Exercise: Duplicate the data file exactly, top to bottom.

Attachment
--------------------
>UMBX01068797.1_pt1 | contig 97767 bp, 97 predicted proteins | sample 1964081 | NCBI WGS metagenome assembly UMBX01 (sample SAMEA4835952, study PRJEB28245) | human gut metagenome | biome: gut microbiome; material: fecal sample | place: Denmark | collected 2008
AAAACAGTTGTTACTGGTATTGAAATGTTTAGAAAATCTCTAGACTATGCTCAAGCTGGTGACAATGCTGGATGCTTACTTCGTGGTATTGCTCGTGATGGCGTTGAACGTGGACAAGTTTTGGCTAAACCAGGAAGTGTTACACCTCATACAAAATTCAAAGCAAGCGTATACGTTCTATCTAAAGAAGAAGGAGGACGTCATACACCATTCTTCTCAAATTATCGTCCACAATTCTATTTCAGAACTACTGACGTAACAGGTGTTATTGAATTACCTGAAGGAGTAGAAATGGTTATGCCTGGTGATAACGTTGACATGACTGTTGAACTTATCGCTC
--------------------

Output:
>UMBX01068797.1_pt1 | contig 97767 bp, 97 predicted proteins | sample 1964081 | NCBI WGS metagenome assembly UMBX01 (sample SAMEA4835952, study PRJEB28245) | human gut metagenome | biome: gut microbiome; material: fecal sample | place: Denmark | collected 2008
AAAACAGTTGTTACTGGTATTGAAATGTTTAGAAAATCTCTAGACTATGCTCAAGCTGGTGACAATGCTGGATGCTTACTTCGTGGTATTGCTCGTGATGGCGTTGAACGTGGACAAGTTTTGGCTAAACCAGGAAGTGTTACACCTCATACAAAATTCAAAGCAAGCGTATACGTTCTATCTAAAGAAGAAGGAGGACGTCATACACCATTCTTCTCAAATTATCGTCCACAATTCTATTTCAGAACTACTGACGTAACAGGTGTTATTGAATTACCTGAAGGAGTAGAAATGGTTATGCCTGGTGATAACGTTGACATGACTGTTGAACTTATCGCTC